Impossible geography : that’s the confession that keeps the artist’s pride in check. His determined and uninterrupted work is like an outspoken refusal of the ephemeral nature of artistic creation, thus defining an aesthetics as well as a metaphysics of mark making.


By moving into the artist’s circumscribed territory, which is perhaps the only space that he can truly inhabit, we become aware that his wanderings are perhaps nothing more than the reflection of our own deviations.


Here in Ondreville-sur-Essonne, in the company of a 12th century church, Renaud Allirand’s world comes together. In the distance are the unchanging landscapes of the Gâtinais and the bell tower of Puiseaux, a rare example of a perfectly twisted spire, upon which the weather vane grasps the south, the north, the east and the west in a single movement. Useless geography.


The artist has transformed an old storage shed into an organized studio space. It’s not that everything is neatly arranged or put away: crumpled and stained paper hangs from a ceiling beam like a bouquet of dried flowers; a mannequin wearing sun glasses lies discretely in a corner. The space appears structured in that everything within it is charged with meaning and contributes towards fulfilling the same goal. Jars of ink are either open and left out, or set aside for future use and carefully aligned on a shelf; works that are still in progress hang next to finished and framed pieces. In Renaud Allirand’s studio, the different phases of the creative process meld together, so much so that there is little distinction between the means and the end, as can be seen in the metal etching plates hung upon the wall: they’re both matrices for producing images and works of art in of themselves.


The majestic and imposing etching press, set right in the middle of the studio, clearly calls attention to the essential part of Renaud Allirand’s artistic activity. This highly specialized tool, used exclusively by fine art printers or artist-printmakers, comes down to us from the history of book printing. To use the press is to be a part of this heritage, and it invariably has an impact upon how the artist works in other media, whether in drawing, painting or photography.


We can thus put forth the hypothesis that the true force of Renaud Allirand’s work doesn’t lie within a quest for geography but rather within his search for language. His many different approaches to working, the variety of marks and textures, create a language that’s sumptuous. Just as compositional choices might determine syntax, or a gestural brushstroke might suggest a style of speech, the subjects, colors and shapes continue to compose epithets and metaphors.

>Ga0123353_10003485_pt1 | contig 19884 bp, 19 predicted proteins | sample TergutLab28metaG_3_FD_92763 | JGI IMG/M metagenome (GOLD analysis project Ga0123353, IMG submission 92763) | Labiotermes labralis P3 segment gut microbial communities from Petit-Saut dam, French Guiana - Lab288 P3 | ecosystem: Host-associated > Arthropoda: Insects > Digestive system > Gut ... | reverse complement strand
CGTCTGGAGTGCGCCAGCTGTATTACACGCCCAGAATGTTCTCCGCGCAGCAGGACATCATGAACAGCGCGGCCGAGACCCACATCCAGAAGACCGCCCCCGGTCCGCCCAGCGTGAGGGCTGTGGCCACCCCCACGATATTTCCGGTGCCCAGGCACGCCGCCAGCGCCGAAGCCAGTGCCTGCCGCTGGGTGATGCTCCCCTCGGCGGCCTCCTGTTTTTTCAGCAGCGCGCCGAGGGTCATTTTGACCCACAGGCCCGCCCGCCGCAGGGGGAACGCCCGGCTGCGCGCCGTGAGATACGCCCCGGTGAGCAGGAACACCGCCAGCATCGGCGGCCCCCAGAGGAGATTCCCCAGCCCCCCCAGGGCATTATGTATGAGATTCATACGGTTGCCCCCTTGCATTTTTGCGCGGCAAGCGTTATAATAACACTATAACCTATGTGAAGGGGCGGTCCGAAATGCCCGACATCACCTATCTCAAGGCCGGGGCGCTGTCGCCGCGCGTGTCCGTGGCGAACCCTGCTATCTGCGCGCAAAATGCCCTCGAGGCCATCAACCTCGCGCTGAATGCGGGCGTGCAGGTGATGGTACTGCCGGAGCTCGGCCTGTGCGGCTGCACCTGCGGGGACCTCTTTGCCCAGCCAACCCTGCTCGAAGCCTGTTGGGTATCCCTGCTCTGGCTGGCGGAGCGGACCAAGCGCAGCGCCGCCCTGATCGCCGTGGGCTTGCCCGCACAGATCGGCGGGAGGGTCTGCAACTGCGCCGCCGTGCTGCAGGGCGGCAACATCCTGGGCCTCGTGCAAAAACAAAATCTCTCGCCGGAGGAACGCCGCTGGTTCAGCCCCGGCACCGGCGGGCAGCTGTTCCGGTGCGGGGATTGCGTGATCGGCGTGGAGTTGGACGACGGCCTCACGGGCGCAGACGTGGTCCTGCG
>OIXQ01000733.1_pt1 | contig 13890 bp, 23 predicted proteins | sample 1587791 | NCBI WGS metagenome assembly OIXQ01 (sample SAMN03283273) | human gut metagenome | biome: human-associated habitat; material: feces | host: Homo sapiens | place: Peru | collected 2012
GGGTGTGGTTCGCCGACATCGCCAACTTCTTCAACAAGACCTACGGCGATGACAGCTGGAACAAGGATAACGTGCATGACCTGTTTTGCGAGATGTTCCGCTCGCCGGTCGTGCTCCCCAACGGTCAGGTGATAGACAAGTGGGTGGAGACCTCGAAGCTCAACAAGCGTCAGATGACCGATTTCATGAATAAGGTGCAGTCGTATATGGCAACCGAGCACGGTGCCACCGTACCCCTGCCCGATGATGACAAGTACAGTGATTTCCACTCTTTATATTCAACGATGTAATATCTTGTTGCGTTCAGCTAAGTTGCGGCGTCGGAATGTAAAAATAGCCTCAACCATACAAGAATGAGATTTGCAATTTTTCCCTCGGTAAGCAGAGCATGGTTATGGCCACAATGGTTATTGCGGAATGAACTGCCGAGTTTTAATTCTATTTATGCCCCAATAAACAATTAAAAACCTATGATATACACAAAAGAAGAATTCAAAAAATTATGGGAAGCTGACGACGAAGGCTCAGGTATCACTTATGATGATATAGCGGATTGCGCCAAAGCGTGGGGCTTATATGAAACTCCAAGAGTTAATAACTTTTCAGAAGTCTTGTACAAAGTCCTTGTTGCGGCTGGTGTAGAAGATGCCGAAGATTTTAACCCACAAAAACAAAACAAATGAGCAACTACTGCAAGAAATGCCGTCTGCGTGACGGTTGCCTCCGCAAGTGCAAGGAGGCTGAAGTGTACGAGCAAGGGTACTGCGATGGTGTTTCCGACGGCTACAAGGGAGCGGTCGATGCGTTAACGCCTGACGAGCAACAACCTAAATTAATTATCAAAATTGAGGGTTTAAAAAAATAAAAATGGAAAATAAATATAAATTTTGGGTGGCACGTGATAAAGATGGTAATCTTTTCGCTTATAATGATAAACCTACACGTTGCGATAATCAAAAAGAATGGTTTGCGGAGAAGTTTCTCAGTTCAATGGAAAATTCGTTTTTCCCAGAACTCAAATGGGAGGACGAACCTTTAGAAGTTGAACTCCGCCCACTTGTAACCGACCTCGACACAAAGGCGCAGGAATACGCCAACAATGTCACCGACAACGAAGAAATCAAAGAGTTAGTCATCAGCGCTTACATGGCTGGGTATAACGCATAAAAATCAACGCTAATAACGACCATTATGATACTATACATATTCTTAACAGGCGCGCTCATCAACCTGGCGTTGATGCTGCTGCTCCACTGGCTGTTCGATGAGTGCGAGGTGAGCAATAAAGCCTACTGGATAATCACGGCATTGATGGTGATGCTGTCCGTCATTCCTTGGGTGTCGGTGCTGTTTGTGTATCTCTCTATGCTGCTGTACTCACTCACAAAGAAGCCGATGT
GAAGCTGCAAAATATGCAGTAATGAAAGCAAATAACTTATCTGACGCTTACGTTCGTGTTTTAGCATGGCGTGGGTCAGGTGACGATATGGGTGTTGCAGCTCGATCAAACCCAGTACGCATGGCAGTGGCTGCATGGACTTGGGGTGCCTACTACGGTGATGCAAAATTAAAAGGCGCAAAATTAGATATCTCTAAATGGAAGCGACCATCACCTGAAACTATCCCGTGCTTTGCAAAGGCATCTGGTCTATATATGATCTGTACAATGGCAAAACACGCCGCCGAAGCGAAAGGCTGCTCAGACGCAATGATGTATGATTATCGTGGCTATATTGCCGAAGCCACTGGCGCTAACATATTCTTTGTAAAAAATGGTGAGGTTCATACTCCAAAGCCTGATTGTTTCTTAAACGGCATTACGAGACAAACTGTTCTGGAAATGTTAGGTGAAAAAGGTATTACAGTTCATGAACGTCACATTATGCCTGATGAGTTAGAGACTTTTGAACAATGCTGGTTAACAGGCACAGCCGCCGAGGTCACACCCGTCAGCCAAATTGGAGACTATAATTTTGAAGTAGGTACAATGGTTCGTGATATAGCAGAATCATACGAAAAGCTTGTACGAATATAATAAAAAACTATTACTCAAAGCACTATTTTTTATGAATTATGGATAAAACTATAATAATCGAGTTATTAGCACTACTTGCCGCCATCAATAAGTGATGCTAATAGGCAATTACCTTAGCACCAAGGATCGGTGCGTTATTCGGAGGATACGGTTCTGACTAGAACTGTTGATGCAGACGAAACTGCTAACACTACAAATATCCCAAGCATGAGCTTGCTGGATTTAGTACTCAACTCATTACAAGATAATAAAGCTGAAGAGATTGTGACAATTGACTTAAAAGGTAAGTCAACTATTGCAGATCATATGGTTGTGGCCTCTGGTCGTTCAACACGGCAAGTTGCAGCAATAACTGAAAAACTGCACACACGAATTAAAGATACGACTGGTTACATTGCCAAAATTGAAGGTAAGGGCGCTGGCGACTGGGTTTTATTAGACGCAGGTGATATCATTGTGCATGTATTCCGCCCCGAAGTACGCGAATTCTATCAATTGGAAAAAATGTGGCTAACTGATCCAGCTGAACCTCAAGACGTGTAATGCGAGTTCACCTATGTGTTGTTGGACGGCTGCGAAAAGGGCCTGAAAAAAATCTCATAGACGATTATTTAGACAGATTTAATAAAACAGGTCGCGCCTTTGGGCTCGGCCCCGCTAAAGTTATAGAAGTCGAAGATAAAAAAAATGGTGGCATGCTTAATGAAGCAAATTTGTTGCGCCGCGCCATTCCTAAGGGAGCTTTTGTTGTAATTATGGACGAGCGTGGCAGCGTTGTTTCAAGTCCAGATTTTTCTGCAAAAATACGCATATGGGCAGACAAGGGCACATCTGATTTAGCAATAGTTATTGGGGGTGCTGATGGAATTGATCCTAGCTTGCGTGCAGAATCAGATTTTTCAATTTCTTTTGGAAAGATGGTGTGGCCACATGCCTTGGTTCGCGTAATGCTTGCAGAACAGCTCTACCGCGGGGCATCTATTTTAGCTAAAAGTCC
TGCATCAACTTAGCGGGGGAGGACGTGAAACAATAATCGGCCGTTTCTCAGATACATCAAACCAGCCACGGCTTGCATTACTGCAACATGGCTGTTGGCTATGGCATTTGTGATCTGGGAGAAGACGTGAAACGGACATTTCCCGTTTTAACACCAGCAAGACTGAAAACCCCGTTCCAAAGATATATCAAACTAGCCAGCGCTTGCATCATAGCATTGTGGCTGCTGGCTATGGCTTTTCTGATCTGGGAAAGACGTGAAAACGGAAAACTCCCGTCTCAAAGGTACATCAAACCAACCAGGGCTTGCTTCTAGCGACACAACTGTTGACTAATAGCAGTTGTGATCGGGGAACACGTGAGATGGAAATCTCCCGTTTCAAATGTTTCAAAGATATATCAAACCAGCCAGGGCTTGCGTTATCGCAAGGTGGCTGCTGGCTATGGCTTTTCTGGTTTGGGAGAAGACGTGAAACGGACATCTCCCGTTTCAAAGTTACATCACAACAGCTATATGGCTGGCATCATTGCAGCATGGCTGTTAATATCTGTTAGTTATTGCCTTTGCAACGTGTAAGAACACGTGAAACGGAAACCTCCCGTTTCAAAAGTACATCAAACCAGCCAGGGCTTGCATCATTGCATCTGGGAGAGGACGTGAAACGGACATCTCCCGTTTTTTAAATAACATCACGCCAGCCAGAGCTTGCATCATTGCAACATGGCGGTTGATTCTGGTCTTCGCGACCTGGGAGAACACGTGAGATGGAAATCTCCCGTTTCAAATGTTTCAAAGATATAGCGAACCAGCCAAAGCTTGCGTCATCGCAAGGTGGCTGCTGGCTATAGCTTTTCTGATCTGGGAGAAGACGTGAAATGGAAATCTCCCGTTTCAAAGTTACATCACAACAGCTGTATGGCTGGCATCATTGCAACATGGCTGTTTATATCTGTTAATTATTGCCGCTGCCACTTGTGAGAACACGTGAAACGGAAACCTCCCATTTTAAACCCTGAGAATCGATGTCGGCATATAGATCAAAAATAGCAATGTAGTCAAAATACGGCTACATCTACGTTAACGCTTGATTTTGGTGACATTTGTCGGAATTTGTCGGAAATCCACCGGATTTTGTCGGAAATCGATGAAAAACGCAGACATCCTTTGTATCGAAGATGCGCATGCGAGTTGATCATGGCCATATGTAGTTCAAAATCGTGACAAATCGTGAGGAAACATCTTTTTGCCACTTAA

Since the creation of « Ecritures » (Writings), his inaugural series of etchings, and over the course of his artistic production, through painting, drawing and photography, Renaud Allirand has embarked on a search for a language, his language, which is a deeply felt approach to inhabiting the world.


Born in 1970, Renaud Allirand lives and works in Paris and in Ondreville-sur-Essonne, in the Loiret region. After an early initiation to photography with Irina Ionesco, he began painting, drawing and printmaking on his own. He has received many awards, namely the Prix du Maire (Mayor’s Prize) of the St-Maur Print Biennial in 2007 and the Annual Grant for etching given by the Académie des Beaux-Arts. Renaud Allirand has international recognition and he is represented in about ten different galleries around the world. His work can be found in collections in France, the United States, Germany, Korea, China… Several hundred of i sprints have been given to the Print and Photography Department of the French National Public Library. He has also published several books in collaboration with poets, writers and art critics such as Paul Louis Rossi (Des mirages et des ombres), Frédéric Tison (Une autre ville), Alice Braunschweig (Paradix) and Lise Fauchereau (Erratum). His work is shown in many salons and exhibitions, such as the panoramic exhibit proposed by the Graphic Art Department of the Fine Art Museum of Orléans from September 5th until December 8th, 2013.


Florent Papin, 2013


Translation by Diana Quinby

exposition au Canada
exposition au Canada